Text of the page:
Appearances can be deceiving. In this NASA Hubble Space Telescope image, an odd celestial duo, the spiral galaxy NGC 4319 [center] and a quasar called Markarian 205 [upper right], appear to be neighbors. In reality, the two objects don't even live in the same city. They are separated by time and space.
NGC 4319 is 80 million light-years from Earth. Markarian 205 (Mrk 205) is more than 14 times farther away, residing 1 billion light-years from Earth. The apparent close alignment of Mrk 205 and NGC 4319 is simply a matter of chance. Astronomers used two methods to determine the distances to these objects. First, they measured how their light has been stretched in space due to the universe's expansion. Then they measured how much the ultraviolet light from Mrk 205 dimmed as it passed through the interstellar gas of NGC 4319.
The Hubble image shows the inner region of NGC 4319. In addition to the galaxy's inner spiral arms, an outer arm is faintly visible at lower left. The unusually dark and misshapen dust lanes in the galaxy's inner region are evidence of a disturbance, probably caused by an earlier interaction with another galaxy, NGC 4291, which is not in the photograph.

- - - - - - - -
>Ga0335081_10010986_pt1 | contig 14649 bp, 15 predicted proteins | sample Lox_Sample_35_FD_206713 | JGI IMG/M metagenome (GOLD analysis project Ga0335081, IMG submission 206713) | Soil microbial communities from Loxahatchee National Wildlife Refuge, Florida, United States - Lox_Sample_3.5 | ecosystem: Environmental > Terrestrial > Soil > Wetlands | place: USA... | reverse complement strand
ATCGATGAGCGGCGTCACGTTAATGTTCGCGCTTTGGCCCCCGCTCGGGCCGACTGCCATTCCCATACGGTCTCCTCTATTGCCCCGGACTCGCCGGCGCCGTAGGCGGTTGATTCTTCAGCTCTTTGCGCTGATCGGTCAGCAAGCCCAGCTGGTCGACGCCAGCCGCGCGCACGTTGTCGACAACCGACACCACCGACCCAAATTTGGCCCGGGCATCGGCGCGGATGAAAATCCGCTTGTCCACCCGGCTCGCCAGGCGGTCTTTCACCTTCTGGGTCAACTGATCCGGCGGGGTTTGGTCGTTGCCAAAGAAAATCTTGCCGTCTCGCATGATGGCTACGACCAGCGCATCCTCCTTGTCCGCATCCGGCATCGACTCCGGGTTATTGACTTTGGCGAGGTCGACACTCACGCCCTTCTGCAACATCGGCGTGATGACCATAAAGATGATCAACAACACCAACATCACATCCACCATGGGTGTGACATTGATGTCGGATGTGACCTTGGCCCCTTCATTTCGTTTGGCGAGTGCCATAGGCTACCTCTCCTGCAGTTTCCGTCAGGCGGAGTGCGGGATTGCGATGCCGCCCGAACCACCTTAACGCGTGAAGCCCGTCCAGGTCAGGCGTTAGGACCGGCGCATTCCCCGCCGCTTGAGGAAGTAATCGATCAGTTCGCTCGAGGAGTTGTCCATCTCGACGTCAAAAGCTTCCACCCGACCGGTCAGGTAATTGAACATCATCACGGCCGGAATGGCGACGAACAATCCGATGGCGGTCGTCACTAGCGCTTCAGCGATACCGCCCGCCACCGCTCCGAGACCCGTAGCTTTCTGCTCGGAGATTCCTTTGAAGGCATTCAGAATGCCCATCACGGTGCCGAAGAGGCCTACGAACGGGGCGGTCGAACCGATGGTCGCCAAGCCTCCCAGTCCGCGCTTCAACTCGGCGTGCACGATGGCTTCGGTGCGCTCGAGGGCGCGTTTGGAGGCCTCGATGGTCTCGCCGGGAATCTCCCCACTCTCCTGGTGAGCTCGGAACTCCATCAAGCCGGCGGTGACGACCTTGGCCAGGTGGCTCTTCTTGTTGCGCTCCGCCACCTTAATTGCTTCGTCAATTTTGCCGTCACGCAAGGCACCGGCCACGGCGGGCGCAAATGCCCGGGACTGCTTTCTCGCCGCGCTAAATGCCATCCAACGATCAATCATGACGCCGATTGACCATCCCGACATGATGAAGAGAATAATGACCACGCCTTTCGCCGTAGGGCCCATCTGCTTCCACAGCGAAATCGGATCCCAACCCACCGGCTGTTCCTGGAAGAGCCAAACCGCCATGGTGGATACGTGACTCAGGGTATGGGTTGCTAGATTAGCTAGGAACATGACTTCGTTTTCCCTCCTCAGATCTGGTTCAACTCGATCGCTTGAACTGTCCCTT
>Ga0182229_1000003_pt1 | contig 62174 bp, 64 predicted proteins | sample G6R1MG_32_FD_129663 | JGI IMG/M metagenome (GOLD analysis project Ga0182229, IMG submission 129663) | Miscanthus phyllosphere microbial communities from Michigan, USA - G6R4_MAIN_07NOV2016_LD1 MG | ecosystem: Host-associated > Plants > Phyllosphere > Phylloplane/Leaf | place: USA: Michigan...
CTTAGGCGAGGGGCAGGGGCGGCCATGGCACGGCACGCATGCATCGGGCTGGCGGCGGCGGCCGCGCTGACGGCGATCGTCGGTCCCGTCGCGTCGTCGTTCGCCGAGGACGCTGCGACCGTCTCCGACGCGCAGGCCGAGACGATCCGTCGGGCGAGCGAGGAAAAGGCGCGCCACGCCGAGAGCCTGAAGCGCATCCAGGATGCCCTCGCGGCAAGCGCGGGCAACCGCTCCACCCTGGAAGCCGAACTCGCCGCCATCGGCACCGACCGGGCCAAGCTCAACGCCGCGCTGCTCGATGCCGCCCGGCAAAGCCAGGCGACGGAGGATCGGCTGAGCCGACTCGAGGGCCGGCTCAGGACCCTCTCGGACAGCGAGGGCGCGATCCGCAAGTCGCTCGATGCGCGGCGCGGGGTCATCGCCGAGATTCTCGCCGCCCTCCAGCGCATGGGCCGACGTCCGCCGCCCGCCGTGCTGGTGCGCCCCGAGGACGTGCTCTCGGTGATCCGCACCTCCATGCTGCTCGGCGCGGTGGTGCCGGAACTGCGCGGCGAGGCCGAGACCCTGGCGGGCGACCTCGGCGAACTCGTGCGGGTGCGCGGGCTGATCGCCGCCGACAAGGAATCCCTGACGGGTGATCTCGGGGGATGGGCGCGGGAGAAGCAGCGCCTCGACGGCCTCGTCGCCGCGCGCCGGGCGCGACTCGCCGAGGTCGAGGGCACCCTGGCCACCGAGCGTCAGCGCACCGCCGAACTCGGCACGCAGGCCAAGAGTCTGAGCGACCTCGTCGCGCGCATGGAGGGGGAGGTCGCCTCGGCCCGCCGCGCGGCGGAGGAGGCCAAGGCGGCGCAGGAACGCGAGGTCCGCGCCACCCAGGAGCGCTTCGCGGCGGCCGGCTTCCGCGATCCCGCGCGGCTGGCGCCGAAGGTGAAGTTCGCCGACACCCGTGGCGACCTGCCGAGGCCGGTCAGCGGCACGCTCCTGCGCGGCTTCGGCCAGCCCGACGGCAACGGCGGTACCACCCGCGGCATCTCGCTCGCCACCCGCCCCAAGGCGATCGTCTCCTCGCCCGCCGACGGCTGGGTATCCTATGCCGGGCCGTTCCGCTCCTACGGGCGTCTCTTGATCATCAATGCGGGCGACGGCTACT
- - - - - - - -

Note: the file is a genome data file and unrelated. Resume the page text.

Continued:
At a distance of 1 billion light-years, Mrk 205 is a relatively nearby quasar. Many quasars reside much farther away. Quasars, once known only as mysterious point-like objects, are now known to be distant galaxies that have extremely bright cores. These powerhouses of light are probably fueled by massive black holes. With powerful telescopes like Hubble, it is often possible to see the quasar's surrounding halo of faint starlight, as is clearly visible around Mrk 205.
Mrk 205 has a companion, a compact galaxy just below it. The objects appear to be interacting. The compact galaxy may be responsible for the structure in Mrk 205's halo.
The Hubble image shows that interacting galaxies and disturbances within galaxies are a rich source of information about galaxy structure and evolution.
Acknowledgment: R. Knacke (Penn State Erie)